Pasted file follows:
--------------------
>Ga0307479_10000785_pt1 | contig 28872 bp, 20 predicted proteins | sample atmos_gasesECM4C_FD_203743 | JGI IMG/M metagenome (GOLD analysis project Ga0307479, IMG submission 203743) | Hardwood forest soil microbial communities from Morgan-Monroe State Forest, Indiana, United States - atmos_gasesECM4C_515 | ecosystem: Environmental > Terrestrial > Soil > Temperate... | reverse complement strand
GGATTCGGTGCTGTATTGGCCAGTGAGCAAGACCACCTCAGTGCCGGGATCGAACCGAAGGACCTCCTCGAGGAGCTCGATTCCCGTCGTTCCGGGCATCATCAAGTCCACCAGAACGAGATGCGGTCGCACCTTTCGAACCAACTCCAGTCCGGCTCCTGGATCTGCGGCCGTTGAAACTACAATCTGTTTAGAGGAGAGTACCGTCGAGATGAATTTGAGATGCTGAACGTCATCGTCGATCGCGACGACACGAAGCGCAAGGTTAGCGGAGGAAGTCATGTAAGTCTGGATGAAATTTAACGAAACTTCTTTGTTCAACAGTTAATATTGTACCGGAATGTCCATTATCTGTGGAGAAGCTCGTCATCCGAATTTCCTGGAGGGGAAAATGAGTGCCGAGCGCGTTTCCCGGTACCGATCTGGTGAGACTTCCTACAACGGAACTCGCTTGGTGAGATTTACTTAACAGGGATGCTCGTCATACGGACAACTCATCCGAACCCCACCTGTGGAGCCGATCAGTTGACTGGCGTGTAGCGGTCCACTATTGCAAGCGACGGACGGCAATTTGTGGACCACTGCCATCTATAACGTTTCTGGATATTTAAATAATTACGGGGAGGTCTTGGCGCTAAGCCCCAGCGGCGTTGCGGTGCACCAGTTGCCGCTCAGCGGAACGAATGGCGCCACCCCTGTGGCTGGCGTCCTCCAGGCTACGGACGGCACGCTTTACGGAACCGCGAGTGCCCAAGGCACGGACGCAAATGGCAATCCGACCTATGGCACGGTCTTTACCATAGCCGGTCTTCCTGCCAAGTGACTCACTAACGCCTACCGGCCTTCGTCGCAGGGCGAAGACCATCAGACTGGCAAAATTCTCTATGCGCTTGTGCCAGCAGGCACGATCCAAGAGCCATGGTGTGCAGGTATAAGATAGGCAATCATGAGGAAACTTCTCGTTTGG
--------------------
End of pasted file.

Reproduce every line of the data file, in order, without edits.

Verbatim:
>Ga0307479_10000785_pt1 | contig 28872 bp, 20 predicted proteins | sample atmos_gasesECM4C_FD_203743 | JGI IMG/M metagenome (GOLD analysis project Ga0307479, IMG submission 203743) | Hardwood forest soil microbial communities from Morgan-Monroe State Forest, Indiana, United States - atmos_gasesECM4C_515 | ecosystem: Environmental > Terrestrial > Soil > Temperate... | reverse complement strand
GGATTCGGTGCTGTATTGGCCAGTGAGCAAGACCACCTCAGTGCCGGGATCGAACCGAAGGACCTCCTCGAGGAGCTCGATTCCCGTCGTTCCGGGCATCATCAAGTCCACCAGAACGAGATGCGGTCGCACCTTTCGAACCAACTCCAGTCCGGCTCCTGGATCTGCGGCCGTTGAAACTACAATCTGTTTAGAGGAGAGTACCGTCGAGATGAATTTGAGATGCTGAACGTCATCGTCGATCGCGACGACACGAAGCGCAAGGTTAGCGGAGGAAGTCATGTAAGTCTGGATGAAATTTAACGAAACTTCTTTGTTCAACAGTTAATATTGTACCGGAATGTCCATTATCTGTGGAGAAGCTCGTCATCCGAATTTCCTGGAGGGGAAAATGAGTGCCGAGCGCGTTTCCCGGTACCGATCTGGTGAGACTTCCTACAACGGAACTCGCTTGGTGAGATTTACTTAACAGGGATGCTCGTCATACGGACAACTCATCCGAACCCCACCTGTGGAGCCGATCAGTTGACTGGCGTGTAGCGGTCCACTATTGCAAGCGACGGACGGCAATTTGTGGACCACTGCCATCTATAACGTTTCTGGATATTTAAATAATTACGGGGAGGTCTTGGCGCTAAGCCCCAGCGGCGTTGCGGTGCACCAGTTGCCGCTCAGCGGAACGAATGGCGCCACCCCTGTGGCTGGCGTCCTCCAGGCTACGGACGGCACGCTTTACGGAACCGCGAGTGCCCAAGGCACGGACGCAAATGGCAATCCGACCTATGGCACGGTCTTTACCATAGCCGGTCTTCCTGCCAAGTGACTCACTAACGCCTACCGGCCTTCGTCGCAGGGCGAAGACCATCAGACTGGCAAAATTCTCTATGCGCTTGTGCCAGCAGGCACGATCCAAGAGCCATGGTGTGCAGGTATAAGATAGGCAATCATGAGGAAACTTCTCGTTTGG